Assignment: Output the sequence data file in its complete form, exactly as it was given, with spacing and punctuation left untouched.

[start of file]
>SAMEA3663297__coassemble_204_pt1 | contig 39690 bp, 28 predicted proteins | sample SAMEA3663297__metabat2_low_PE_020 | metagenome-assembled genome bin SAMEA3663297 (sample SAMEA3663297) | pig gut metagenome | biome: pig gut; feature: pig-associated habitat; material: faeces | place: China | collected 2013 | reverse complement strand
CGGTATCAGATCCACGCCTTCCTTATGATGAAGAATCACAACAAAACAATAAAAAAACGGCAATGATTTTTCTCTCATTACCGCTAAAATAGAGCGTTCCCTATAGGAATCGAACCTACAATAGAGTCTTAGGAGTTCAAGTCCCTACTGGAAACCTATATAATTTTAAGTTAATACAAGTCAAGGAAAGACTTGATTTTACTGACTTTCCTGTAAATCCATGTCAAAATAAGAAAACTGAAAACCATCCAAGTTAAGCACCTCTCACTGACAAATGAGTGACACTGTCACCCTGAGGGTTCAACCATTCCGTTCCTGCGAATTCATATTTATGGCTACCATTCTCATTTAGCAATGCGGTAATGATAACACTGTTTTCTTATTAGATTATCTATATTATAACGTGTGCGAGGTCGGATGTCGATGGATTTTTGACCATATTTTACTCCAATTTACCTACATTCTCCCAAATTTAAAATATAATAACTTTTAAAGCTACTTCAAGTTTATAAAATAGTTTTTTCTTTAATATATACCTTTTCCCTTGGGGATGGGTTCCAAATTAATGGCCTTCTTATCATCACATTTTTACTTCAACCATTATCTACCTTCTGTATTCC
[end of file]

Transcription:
>SAMEA3663297__coassemble_204_pt1 | contig 39690 bp, 28 predicted proteins | sample SAMEA3663297__metabat2_low_PE_020 | metagenome-assembled genome bin SAMEA3663297 (sample SAMEA3663297) | pig gut metagenome | biome: pig gut; feature: pig-associated habitat; material: faeces | place: China | collected 2013 | reverse complement strand
CGGTATCAGATCCACGCCTTCCTTATGATGAAGAATCACAACAAAACAATAAAAAAACGGCAATGATTTTTCTCTCATTACCGCTAAAATAGAGCGTTCCCTATAGGAATCGAACCTACAATAGAGTCTTAGGAGTTCAAGTCCCTACTGGAAACCTATATAATTTTAAGTTAATACAAGTCAAGGAAAGACTTGATTTTACTGACTTTCCTGTAAATCCATGTCAAAATAAGAAAACTGAAAACCATCCAAGTTAAGCACCTCTCACTGACAAATGAGTGACACTGTCACCCTGAGGGTTCAACCATTCCGTTCCTGCGAATTCATATTTATGGCTACCATTCTCATTTAGCAATGCGGTAATGATAACACTGTTTTCTTATTAGATTATCTATATTATAACGTGTGCGAGGTCGGATGTCGATGGATTTTTGACCATATTTTACTCCAATTTACCTACATTCTCCCAAATTTAAAATATAATAACTTTTAAAGCTACTTCAAGTTTATAAAATAGTTTTTTCTTTAATATATACCTTTTCCCTTGGGGATGGGTTCCAAATTAATGGCCTTCTTATCATCACATTTTTACTTCAACCATTATCTACCTTCTGTATTCC